Although the president’s comments on refugees and asylum were short on details, they foreshadow a parade of horribles that will perpetuate his administration’s unmitigated hostility toward asylum seekers.
Since the Syrian regime and its Russian ally stepped up their bombardment of Idlib province in February, more than 140,000 civilian men, women, and children have been forced to flee for their lives. It is difficult to overstate the urgency of this looming humanitarian disaster if nothing is done to protect these people who often have lost everything.
Refugees International is deeply concerned about plans announced by the government of Bangladesh to begin relocating Rohingya refugees to Bhashan Char, an isolated island more than 30 miles off the coast of Bangladesh.
The efforts of individuals to seek asylum in the United States does not constitute a national security crisis. In manufacturing this so-called crisis, the administration seeks to justify its efforts to close off asylum in violation of American law and tradition.
Refugees International welcomes the comments by Prime Minister Dr. Keith Rowley of Trinidad and Tobago this week that his government is working to grant Venezuelans on the islands the right to work and to an education.
Refugees International is deeply alarmed by a new policy from the Trump administration that prevents Central Americans from seeking asylum along the U.S. southern border. Under the policy, asylum seekers will now be forced to wait in Mexico while their cases are processed. This is a stark violation of U.S. and international law.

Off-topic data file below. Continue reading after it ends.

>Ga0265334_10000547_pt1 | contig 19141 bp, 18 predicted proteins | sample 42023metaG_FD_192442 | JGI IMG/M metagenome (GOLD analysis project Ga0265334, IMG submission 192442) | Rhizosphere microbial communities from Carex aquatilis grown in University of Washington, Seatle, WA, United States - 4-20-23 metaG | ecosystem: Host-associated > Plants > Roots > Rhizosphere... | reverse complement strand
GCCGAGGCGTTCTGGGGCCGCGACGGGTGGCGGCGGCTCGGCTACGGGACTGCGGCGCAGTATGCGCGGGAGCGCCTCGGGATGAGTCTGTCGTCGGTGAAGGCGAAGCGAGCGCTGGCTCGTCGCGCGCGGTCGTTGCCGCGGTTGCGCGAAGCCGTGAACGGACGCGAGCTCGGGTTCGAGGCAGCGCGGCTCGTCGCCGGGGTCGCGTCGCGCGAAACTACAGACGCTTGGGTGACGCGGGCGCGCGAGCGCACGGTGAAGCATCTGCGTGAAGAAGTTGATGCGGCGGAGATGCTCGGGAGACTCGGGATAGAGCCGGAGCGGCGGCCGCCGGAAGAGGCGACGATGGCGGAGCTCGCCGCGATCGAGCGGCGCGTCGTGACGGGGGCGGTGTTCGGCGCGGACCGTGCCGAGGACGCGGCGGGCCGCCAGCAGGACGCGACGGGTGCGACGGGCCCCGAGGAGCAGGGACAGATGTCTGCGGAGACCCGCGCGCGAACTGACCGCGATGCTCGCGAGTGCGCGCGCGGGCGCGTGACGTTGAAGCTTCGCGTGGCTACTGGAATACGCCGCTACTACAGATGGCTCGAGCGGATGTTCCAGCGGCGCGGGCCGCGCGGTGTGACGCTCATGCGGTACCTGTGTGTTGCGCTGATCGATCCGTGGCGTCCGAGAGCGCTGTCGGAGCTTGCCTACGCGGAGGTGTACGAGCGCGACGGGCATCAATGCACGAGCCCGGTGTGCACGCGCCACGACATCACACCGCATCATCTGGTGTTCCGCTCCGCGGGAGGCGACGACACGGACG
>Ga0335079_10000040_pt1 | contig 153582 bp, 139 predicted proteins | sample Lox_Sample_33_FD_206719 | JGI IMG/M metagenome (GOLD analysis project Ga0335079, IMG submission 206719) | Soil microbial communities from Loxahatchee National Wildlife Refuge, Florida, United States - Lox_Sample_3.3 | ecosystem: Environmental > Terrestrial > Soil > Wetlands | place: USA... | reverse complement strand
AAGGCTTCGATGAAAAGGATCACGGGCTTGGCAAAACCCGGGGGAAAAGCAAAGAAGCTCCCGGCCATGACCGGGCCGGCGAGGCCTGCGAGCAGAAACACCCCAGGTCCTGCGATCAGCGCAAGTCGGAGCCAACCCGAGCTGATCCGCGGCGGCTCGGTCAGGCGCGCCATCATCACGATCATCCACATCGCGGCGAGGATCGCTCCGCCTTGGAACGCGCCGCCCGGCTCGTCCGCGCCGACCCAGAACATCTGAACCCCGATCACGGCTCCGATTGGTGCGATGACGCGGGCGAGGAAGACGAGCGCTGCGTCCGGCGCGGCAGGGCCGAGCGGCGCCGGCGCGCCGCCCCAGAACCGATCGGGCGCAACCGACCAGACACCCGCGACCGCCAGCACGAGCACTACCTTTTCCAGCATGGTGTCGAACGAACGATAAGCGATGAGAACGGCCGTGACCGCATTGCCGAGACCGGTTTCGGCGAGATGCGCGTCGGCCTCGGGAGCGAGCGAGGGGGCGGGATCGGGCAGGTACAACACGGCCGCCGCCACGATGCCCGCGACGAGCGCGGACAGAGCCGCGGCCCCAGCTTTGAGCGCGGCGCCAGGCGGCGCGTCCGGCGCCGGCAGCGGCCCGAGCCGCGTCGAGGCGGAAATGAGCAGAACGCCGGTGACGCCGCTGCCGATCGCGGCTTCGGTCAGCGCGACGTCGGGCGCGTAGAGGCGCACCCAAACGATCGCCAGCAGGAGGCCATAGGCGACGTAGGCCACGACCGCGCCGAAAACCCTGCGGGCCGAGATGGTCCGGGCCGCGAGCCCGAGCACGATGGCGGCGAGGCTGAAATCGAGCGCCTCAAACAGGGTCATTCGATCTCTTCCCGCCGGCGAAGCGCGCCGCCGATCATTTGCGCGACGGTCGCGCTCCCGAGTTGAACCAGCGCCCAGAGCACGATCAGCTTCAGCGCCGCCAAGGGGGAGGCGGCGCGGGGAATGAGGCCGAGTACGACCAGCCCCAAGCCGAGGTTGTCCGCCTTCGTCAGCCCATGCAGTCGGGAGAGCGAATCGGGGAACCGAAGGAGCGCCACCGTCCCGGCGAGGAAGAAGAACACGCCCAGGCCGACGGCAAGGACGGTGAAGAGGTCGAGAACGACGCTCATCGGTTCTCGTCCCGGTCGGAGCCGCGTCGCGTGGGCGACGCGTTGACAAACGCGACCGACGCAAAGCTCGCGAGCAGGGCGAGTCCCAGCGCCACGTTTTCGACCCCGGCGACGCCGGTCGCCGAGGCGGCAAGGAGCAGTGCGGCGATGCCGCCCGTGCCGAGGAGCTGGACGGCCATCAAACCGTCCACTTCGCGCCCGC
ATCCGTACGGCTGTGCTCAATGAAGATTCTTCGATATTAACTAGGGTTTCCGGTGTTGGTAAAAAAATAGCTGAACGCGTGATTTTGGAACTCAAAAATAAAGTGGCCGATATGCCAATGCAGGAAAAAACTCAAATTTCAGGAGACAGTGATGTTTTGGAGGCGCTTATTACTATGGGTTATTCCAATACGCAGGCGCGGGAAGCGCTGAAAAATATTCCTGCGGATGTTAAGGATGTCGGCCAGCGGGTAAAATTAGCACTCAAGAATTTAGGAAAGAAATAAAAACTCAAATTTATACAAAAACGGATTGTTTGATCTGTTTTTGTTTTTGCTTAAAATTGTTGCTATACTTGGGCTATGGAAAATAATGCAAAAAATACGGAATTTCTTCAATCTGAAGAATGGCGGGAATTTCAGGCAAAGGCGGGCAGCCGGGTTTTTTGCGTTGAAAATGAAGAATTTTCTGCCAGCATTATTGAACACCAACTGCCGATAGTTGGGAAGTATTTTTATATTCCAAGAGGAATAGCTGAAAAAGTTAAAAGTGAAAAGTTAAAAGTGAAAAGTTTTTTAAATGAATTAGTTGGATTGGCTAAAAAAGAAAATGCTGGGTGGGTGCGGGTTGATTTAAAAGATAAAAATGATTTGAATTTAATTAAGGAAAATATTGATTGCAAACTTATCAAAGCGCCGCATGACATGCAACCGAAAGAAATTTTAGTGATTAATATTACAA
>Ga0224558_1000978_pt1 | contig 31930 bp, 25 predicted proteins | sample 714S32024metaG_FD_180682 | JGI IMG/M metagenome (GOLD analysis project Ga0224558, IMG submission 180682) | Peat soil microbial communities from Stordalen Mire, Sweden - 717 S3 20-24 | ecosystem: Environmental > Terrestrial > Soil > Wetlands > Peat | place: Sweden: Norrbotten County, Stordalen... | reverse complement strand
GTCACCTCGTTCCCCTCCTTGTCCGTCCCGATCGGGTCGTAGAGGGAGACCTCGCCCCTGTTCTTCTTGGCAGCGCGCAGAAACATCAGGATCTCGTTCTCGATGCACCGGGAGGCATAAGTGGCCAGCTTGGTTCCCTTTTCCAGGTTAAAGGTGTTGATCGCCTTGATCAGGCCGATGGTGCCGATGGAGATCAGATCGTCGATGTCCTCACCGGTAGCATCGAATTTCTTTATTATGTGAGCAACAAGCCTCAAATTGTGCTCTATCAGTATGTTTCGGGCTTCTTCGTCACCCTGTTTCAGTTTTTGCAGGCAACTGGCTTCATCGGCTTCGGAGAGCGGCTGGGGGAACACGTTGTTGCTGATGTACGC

Refugees International today strongly urges the Congress to reject the End the Shutdown and Secure the Border Act of 2019 in its current form due to measures it would impose that violate U.S. commitments to refugee protection and abuse human rights.
Refugees International warns that an abrupt withdrawal of American troops from northern Syria will create a power vacuum that will likely lead to a new round of conflict. Renewed fighting will disrupt communities, displace additional populations, and could trigger another humanitarian crisis.
Refugees International applauds today’s broad endorsement of the Global Compact on Refugees by the UN General Assembly. This represents a critical step toward improving the lives of some 25 million refugees around the world who have fled their home countries in search of safety.
In a letter addressed to Mexican President-Elect López Obrador and U.S. Vice President Pence, 19 former senior U.S. officials involved in national security, refugees and asylum, and Western hemispheric affairs urged the governments of Mexico and the United States to emphasize that the issue of migration from Central America is primarily a humanitarian issue.
Refugees International urges the governments of Mexico and the United States to suspend any discussion of an agreement that would force asylum seekers to remain in Mexico pending a determination of their U.S. asylum claims.
The U.S. Department of Homeland Security memorandum on limiting access to asylum is appalling, and Refugees International is deeply alarmed about any presidential proclamation that would bar access to asylum to those entering the United States between U.S. ports of entry.